This cat was my favourite part of the series.
Shizuru and Mizuki Hibara are a pair of sisters with a rather unique family condition- Shizuru can see monsters and spirits from the other side, whilst Mizuki is highly susceptible to being possessed by them. With their parents disinterested in the supernatural, Mizuki and Shizuru end up living under the protection of their grandfather, but the greatest lesson he has to teach them is that they must learn to deal with mystical matters on their own.
Episodic tales of magic and the supernatural have always appealed to me, and so it was that last autumn I was highly looking forward to Mokke- surely it would be the latest in a long line of enjoyable gold and silver tier series. Unfortunately, even the involvement of the vaunted Studio Madhouse couldn’t disguise the fact that ultimately, Mokke was more mediocre than anything.
Ironically enough, the problem wasn’t that Mokke was just a series of episodic tales about different monsters and supernatural phenomena- the real trouble was that the whole attitude of the series was so gloomy and pessimistic. The main culprit was the girls’ grandfather, whose constant warnings about leaving well enough alone put a damper on everything- even things which seemed harmless or even beneficial were bound to turn out to have a sting in the tale by the end. There were only a handful of episodes where you actually felt motivated to care about the situation- the rest of the time you were just waiting for something to inevitably go wrong.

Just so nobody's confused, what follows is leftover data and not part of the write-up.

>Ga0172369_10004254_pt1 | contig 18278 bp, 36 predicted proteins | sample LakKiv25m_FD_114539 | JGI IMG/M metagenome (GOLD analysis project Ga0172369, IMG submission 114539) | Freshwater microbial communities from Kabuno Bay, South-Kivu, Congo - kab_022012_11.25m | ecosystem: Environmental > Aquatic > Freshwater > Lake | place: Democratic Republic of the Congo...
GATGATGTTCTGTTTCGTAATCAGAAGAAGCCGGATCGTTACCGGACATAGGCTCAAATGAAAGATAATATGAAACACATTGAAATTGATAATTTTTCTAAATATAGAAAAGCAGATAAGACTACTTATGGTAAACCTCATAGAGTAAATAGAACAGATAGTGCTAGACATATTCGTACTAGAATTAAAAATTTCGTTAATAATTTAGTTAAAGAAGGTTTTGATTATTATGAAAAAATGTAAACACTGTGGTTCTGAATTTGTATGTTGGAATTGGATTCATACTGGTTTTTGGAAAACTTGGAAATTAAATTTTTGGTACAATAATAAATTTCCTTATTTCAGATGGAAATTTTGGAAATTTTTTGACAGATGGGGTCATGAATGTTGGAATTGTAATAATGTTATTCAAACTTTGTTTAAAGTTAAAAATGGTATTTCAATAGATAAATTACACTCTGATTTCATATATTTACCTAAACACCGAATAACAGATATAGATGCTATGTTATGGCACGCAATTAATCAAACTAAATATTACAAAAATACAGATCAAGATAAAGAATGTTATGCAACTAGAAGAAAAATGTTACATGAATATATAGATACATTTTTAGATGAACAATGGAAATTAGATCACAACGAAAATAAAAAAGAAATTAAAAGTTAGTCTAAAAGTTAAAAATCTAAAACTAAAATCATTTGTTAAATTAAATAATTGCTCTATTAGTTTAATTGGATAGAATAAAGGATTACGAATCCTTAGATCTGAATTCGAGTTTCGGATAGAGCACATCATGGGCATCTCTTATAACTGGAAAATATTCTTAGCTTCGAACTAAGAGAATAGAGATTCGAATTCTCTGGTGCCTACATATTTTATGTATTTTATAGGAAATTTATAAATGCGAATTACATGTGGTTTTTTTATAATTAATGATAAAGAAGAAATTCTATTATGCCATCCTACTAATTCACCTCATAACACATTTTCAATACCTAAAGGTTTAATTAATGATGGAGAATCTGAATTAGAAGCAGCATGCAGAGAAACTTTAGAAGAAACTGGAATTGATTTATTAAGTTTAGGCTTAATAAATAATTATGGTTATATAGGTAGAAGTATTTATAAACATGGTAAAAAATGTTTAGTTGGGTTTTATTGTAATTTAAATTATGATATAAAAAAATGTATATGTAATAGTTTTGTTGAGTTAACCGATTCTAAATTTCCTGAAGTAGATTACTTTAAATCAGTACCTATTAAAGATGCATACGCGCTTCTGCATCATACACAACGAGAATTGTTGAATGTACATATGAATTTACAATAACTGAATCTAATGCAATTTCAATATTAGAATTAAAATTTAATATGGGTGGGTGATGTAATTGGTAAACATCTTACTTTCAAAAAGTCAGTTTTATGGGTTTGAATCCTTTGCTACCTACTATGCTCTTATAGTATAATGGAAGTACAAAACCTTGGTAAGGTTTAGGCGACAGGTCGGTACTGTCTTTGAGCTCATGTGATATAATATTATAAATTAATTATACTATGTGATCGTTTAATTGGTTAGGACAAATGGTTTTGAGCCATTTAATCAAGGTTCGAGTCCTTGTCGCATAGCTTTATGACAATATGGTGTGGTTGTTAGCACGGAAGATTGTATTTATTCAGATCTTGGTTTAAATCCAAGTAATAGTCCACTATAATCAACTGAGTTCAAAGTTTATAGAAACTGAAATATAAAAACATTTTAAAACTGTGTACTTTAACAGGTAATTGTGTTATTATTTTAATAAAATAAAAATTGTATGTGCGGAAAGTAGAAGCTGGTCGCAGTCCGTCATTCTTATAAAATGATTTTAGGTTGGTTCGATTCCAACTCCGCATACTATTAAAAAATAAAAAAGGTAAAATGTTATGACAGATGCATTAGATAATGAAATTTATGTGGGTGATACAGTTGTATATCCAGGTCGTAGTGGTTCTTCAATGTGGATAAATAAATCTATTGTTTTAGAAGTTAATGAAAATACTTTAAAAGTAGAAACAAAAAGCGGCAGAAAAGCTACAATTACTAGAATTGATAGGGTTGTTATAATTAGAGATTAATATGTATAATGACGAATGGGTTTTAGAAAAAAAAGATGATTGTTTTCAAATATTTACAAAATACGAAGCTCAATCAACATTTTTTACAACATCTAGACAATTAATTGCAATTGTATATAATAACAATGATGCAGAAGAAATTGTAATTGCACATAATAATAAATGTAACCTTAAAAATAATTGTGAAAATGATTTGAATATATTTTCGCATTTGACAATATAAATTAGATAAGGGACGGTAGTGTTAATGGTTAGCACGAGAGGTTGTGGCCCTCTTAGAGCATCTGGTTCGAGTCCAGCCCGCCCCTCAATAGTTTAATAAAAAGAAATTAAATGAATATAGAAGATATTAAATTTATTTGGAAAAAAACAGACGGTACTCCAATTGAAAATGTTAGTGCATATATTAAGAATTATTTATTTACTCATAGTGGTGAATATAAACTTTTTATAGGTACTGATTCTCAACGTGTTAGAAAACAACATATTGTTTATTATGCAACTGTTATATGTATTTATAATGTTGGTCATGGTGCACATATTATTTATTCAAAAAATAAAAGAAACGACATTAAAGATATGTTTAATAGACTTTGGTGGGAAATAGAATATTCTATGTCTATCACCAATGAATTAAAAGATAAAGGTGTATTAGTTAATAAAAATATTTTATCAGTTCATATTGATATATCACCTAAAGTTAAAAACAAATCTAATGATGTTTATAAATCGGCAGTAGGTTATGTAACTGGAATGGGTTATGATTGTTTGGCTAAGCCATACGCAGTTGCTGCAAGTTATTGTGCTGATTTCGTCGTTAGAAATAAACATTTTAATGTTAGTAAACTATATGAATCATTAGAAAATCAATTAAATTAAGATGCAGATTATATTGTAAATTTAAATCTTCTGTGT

Despite being a largely episodic series, there are one or two ongoing threads in Mokke, although none of them really amount to anything. The main recurring theme appears late in the series, when Mizuki takes up judo after visiting a relative, although there are other unresolved issues, such as the girls’ mother’s aversion to talk of all things supernatural.
With most characters being of the one shot or forgettable variety, the focus of the series is squarely on Shizuru and Mizuki, who pretty much alternate between being the main character for an episode. As the older sister, Shizuru is the typical reticent worrier type, whilst Mizuki is the more hotheaded of the two, apt to throw caution to the winds and run headfirst into any situation- provided her sister and grandfather are around to back her up. Both girls mature a little over the course of the series, although their development is hardly significant- blink and you’d miss it. Meanwhile, Grandpa plays the typical ‘grumpy on the outside, plays cruel to be kind’ old man, although his hairstyle and smoking habits suggest that he may be an older Ginko from Mushishi.
Despite being left in the capable hands of Studio Madhouse, Mokke is hardly the most impressive series visually- character designs are generic and the overall look is of something produced on a limited budget (much like Yume Tsukai a couple of years ago). Background music generally fits the tone of the series, but it isn’t something you’re going to particularly remember or want to listen to on its own.
A mediocre series all round, Mokke only makes things worse by having such a bleak and pessimistic outlook- you can’t enjoy yourself or root for the characters when you know that everything will almost certainly go wrong by the end of the episode. It may not be all that bad to watch, but neither is it particularly worthy- it’s the kind of thing you use to fill time when there’s nothing better to do.